Dr. John H. Sailhamer was our first professor of Hebrew, and you can read more about his influence on us on the About Us page. His Grammar of Biblical Hebrew has never been published, but we used it while attending his classes at Southeastern Baptist Theological Seminary. It was not completely refined for publication, but is still a valuable resource. Particularly in the matter of Hebrew verbs, Dr. Sailhamer teaches an approach that is not wide-spread, but is well researched and makes sense when applied to the text. His system of charts for memorizing the “nuts and bolts” is also the most orderly and comprehensive of any we have seen. We offer a FREE PDF version in our Shop.
Dr. Sailhamer also recommended the grammar Introducing Biblical Hebrew by Allen P. Ross. There is an accompanying workbook entitled Supplementary Exercises for Introducing Biblical Hebrew, (reviewed below). As a supplement to Ross’s grammar, search “Ross Audio files” at www.biblicallanguages.net or click here to go directly to the page. You can hear the Hebrew vocabulary words from the grammar pronounced.
We have also been using Learning Biblical Hebrew: A New Approach Using Discourse Analysis by B.M. Rocine. It was designed to be able to stand alone without an instructor/classroom, (a “teach yourself” approach) which makes it very useful in a homeschool setting or if you do not have access to a Hebrew scholar. It is also unique in teaching beyond a sentence-level understanding to look at the scope of the language in narrative, (called discourse analysis). If you follow the link above, the book description provides more details. You may also purchase this as a downloadable file, (for $8 less than the physical copy).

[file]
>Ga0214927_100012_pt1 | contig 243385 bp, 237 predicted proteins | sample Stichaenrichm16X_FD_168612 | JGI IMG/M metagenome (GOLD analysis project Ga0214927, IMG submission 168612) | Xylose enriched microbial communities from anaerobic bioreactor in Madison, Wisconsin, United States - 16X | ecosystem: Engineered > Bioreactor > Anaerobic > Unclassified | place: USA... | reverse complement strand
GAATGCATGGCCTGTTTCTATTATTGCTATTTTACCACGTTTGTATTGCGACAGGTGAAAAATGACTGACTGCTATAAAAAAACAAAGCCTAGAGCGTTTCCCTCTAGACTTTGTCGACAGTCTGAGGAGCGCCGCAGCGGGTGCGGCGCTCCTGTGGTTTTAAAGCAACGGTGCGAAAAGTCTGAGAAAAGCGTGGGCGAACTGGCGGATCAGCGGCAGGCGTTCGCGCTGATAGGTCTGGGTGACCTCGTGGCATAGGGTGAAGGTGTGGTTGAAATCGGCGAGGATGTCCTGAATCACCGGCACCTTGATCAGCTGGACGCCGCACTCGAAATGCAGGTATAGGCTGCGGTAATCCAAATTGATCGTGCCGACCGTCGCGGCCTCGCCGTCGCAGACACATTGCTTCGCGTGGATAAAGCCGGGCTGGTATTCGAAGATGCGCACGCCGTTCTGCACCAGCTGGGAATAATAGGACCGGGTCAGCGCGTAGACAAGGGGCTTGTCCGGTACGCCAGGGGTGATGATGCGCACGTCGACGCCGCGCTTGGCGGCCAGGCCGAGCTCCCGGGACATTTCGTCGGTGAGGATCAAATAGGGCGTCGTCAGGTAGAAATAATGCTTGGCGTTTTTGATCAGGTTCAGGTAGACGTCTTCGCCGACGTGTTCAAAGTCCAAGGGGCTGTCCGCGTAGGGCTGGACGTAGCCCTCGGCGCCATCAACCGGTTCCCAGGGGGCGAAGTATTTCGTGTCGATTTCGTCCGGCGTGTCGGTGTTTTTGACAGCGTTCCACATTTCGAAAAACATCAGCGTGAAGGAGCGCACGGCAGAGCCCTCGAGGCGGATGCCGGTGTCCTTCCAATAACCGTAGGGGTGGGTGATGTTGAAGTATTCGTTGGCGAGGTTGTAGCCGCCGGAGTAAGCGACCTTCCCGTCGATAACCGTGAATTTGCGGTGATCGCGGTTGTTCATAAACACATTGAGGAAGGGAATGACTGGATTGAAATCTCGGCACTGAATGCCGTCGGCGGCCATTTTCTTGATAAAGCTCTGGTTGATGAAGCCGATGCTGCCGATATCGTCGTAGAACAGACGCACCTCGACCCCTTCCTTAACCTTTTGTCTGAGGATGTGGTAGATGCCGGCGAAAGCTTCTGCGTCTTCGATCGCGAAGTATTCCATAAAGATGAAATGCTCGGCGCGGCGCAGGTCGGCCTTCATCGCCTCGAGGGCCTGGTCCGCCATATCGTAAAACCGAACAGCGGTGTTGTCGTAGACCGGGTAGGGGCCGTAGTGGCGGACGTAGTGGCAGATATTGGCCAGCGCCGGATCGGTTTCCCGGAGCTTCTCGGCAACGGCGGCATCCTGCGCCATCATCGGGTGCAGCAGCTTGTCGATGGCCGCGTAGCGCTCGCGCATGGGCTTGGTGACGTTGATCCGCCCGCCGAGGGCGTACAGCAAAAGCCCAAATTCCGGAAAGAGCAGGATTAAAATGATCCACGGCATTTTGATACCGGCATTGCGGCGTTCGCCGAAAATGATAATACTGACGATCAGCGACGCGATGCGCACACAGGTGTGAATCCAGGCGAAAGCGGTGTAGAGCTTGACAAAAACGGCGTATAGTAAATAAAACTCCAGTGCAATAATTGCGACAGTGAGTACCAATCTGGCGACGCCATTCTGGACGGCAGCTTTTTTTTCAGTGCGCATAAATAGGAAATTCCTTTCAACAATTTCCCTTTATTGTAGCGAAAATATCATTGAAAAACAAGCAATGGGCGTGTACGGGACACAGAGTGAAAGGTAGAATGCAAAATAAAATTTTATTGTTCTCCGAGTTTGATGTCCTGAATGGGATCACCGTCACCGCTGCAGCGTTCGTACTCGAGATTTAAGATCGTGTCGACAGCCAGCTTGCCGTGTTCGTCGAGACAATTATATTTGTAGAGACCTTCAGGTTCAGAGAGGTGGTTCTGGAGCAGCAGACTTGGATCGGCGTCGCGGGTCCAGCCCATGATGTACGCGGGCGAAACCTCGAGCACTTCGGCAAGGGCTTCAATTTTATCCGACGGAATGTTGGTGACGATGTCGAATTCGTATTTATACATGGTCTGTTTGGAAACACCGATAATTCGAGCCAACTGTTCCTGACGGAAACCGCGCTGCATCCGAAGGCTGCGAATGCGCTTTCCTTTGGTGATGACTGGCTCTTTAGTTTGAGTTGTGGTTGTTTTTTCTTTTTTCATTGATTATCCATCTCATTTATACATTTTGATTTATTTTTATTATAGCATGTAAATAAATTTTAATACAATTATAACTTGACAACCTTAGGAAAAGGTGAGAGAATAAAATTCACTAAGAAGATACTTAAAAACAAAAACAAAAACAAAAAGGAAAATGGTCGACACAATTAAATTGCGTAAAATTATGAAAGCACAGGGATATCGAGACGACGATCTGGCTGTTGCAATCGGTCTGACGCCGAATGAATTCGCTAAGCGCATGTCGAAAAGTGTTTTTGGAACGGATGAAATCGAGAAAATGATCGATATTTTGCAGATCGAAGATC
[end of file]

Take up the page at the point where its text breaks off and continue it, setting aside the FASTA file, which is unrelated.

Its instructional method uses a Bible verse per lesson and teaches the Hebrew necessary to translate that verse. This necessitates a slightly scattered introduction of material, mixing instruction on nouns, verbs, particles, etc. For my learning and teaching style, it was better to begin with a grammar that tackled each part of speech in-depth and successively, (as is done in Introducing Biblical Hebrew or Biblical Hebrew 2) and use the Rocine grammar as a reinforcement and exercise book. However you use it though, its discourse analysis approach makes it a must-have in your library.
Biblical Hebrew 2 is less technical in its teaching, but that is appropriate for the high school level, (the grammars recommended above are written for college or graduate level students). It is an excellent grammar option for someone who is intimidated to begin studying an ancient language with “strange” letters, or it would be a profitable compliment to one of the more advanced grammars, (particularly because of its supplemental material, discussed below). There are three volumes that can be purchased separately: the text book, (containing the supplemental reading) a workbook, and workbook answer key. It is written from a Christian perspective.
Biblical Hebrew 2 does not assume the student has knowledge of basic English grammar, and each Hebrew part of speech is defined and examples in English are given. However, it does require thorough mastery of the names of the Hebrew letters and vowels, as it often references them by name without using the Hebrew character. The answer key format is extremely convenient; it is an exact replica of the workbook, with the answers written beside the questions. This greatly facilitates teaching/guiding a student, even by a teacher without any knowledge of Hebrew. Kim McKay places fitting emphasis on the valuable skill of smooth verbalization, and translation begins in week three. Unique among Hebrew grammars, each chapter includes supplemental reading that enfleshes the (sometimes) dry bones of learning a language. This reading includes manuscript history, archeological discoveries, introduction to text criticism, and Hebrew literary features, among many other things.
While BH2 cannot be a one-stop grammar, (due to the missing technical details mentioned above) you cannot go wrong with starting here. It will launch you well on your way to knowing and loving Hebrew.
We have not yet used this workbook, and so here is the publisher’s blurb: